Identification of Sialic Acid Linkages on Intact Glycopeptides via Differential Chemical Modification Using IntactGIG-HILIC
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Mass spectrometric analysis of intact glycopeptides can reveal detailed information about glycosite, glycan structural features, and their heterogeneity. Sialyl glycopeptides can be positively, negatively, or neutrally charged depending on pH of their buffer solution and ionization conditions. To detect sialoglycopeptides, a negative-ion mode mass spectrometry may be applied with a minimal loss of sialic acids, although the positively charged or neutral glycopeptides may be excluded. Alternatively, the sialyl glycopeptides can be identified using positive-ion mode analysis by doping a high concentration of sodium salts to the analytes. Although manipulation of unmodified sialoglycopeptides can be useful for analysis of samples, less than optimal ionization, facile loss of sialyl and unfavorable ionization of accompanying non-sialyl peptides make such strategies suboptimal. Currently available chemical derivatization methods, while stabilizing for sialic acid, mask sialic acid linkage configuration. Here, we report the development of a novel approach to neutralize sialic acids via sequentially chemical modification that also reveals their linkage configuration, often an important determinant in biological function. This method utilizes several components to facilitate glycopeptide identification. These include the following: solid phase derivatization, enhanced ionization of sialoglycopeptides, differentiation of sialic acid linkage, and enrichment of the modified glycopeptides by hydrophilic interaction liquid chromatography. This technology can be used as a tool for quantitative analysis of protein sialylation in diseases with determination of sialic acid linkage configuration.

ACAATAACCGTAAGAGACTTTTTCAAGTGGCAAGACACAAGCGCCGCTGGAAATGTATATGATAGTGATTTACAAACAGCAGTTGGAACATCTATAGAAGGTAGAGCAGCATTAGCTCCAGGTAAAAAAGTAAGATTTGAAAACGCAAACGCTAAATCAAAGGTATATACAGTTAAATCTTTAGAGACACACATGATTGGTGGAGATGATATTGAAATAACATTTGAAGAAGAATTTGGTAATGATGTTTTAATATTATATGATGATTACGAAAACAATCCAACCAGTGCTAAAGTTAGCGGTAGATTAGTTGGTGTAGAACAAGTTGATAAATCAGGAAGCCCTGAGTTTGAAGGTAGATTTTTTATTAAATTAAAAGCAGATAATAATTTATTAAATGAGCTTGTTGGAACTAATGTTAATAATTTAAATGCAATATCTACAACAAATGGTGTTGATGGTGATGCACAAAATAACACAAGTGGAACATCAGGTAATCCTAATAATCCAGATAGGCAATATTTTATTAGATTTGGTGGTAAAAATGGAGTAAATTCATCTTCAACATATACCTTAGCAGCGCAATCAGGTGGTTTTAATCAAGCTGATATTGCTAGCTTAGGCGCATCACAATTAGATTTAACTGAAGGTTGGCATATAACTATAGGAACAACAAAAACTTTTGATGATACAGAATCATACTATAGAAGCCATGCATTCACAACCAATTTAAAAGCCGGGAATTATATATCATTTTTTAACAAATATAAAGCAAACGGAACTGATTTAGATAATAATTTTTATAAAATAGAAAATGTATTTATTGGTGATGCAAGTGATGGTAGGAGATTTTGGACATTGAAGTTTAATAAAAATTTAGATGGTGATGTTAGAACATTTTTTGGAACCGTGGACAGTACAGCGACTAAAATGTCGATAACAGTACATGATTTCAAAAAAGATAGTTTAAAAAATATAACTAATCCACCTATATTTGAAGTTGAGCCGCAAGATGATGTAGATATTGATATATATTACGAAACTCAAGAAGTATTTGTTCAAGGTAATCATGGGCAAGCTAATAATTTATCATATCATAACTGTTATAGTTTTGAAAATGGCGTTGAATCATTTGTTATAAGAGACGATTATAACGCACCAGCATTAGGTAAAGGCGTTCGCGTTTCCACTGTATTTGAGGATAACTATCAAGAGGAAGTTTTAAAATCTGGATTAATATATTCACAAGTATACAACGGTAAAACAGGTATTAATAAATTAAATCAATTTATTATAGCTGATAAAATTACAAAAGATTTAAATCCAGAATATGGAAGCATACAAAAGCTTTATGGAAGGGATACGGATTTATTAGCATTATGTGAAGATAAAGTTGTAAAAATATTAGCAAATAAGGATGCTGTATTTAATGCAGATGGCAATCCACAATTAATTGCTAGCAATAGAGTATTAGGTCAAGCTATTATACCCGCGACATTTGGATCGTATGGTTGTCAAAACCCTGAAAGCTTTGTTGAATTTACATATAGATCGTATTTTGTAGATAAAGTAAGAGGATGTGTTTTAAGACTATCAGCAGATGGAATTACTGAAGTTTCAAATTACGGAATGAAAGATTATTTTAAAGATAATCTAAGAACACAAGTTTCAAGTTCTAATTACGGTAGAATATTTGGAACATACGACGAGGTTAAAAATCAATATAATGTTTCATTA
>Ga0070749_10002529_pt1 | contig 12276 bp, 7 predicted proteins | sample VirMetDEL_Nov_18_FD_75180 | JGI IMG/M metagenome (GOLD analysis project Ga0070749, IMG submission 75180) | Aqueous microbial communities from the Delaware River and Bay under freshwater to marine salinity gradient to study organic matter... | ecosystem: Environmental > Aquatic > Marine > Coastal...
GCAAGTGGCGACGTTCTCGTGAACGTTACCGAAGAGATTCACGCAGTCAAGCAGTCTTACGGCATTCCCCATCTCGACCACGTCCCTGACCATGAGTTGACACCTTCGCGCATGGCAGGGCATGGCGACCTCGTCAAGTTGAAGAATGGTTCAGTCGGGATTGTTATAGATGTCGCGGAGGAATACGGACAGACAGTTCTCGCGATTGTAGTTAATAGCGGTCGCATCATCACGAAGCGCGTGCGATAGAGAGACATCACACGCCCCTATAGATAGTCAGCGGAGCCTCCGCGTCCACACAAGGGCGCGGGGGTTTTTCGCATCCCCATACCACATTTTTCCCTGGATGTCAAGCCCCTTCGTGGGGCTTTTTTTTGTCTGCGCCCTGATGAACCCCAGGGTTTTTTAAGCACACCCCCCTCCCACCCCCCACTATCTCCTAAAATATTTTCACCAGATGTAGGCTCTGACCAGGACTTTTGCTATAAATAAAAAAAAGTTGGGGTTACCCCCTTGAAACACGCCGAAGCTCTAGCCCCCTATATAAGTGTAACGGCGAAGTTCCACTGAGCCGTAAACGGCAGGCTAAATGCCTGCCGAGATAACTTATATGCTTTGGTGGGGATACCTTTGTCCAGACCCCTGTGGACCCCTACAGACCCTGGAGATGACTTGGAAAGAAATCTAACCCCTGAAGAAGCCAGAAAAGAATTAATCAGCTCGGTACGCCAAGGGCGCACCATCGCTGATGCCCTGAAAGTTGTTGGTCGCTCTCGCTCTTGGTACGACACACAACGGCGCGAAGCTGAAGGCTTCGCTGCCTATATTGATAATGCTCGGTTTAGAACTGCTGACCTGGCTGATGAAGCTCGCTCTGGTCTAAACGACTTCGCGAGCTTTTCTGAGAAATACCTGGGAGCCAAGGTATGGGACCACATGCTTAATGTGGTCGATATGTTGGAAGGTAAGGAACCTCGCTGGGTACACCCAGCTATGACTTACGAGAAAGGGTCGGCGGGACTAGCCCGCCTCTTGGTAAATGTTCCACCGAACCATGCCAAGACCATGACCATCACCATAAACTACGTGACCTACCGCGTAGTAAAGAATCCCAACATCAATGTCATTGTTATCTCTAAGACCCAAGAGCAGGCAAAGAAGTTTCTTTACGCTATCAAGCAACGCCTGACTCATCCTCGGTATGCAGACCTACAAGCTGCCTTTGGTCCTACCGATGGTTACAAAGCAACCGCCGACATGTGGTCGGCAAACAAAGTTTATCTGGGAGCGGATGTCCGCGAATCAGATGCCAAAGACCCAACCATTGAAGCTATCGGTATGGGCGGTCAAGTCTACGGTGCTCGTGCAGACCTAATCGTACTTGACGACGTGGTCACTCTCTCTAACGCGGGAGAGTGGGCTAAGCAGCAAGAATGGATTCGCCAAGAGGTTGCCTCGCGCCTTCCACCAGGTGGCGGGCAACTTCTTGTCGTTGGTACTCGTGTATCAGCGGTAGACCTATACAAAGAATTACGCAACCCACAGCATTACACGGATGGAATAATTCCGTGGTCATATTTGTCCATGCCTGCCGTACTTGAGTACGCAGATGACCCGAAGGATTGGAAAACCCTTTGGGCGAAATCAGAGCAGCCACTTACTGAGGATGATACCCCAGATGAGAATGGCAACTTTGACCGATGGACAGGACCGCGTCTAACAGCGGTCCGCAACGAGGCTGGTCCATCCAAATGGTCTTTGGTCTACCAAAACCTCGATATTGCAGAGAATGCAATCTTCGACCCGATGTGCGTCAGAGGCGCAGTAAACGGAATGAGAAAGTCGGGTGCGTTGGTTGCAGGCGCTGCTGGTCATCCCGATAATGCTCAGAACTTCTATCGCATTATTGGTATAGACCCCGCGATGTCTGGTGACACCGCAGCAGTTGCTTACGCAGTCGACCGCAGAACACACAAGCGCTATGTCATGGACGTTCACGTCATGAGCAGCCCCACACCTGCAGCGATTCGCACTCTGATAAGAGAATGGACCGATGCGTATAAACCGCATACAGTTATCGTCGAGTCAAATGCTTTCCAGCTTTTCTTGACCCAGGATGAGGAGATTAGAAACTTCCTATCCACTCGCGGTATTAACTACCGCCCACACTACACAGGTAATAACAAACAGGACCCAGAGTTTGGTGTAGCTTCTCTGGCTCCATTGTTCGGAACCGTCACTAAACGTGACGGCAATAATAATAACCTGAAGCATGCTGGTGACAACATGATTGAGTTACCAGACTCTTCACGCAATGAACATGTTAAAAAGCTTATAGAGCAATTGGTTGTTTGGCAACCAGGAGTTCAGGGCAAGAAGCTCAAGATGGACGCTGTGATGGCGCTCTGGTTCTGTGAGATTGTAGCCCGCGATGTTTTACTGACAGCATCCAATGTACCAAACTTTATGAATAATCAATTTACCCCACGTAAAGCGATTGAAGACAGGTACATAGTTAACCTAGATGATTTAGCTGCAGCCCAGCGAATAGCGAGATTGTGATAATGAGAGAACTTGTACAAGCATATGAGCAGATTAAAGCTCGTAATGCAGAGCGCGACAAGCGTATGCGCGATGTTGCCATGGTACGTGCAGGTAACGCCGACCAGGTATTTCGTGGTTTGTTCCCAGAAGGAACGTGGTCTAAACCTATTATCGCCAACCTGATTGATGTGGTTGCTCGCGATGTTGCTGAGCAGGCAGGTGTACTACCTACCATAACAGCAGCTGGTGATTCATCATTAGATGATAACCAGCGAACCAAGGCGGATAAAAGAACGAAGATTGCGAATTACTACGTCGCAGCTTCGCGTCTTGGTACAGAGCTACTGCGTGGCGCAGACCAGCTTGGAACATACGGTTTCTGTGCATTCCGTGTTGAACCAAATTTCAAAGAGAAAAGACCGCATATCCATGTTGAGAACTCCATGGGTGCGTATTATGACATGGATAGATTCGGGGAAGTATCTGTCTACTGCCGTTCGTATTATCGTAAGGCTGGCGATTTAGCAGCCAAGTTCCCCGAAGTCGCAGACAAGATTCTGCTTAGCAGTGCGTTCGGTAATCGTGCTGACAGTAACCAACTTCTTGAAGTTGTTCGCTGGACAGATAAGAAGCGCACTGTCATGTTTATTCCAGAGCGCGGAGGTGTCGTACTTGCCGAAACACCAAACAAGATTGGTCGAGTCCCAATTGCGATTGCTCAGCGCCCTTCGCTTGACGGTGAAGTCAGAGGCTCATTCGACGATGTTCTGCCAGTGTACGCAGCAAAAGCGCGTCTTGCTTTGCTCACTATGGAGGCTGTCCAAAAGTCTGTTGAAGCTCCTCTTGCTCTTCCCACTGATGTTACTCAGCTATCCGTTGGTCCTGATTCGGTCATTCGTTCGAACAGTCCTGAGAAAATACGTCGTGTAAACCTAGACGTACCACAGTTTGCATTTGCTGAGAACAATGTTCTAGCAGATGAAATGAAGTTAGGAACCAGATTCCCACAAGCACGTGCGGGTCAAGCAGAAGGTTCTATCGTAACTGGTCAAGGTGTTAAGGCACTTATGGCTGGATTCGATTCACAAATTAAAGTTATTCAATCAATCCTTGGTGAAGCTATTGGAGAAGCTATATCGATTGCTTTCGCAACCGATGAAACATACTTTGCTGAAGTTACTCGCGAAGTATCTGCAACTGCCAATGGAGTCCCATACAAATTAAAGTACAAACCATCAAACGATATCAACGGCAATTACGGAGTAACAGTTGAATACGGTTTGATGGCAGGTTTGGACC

KeywordsSialoglycopeptide NeuAc2,3 NeuAc2,6 Amidation Esterification HILIC
We thank Drs. St John Skilton and Ilker Sen for expert assistance on Byologic and Byonic. Ewa Jankowska helped on ordering chemical and reagents.
Dr. Marshall Bern’s work was supported by NIH grant R21 GM122634 from the Common Fund for Glycoscience.
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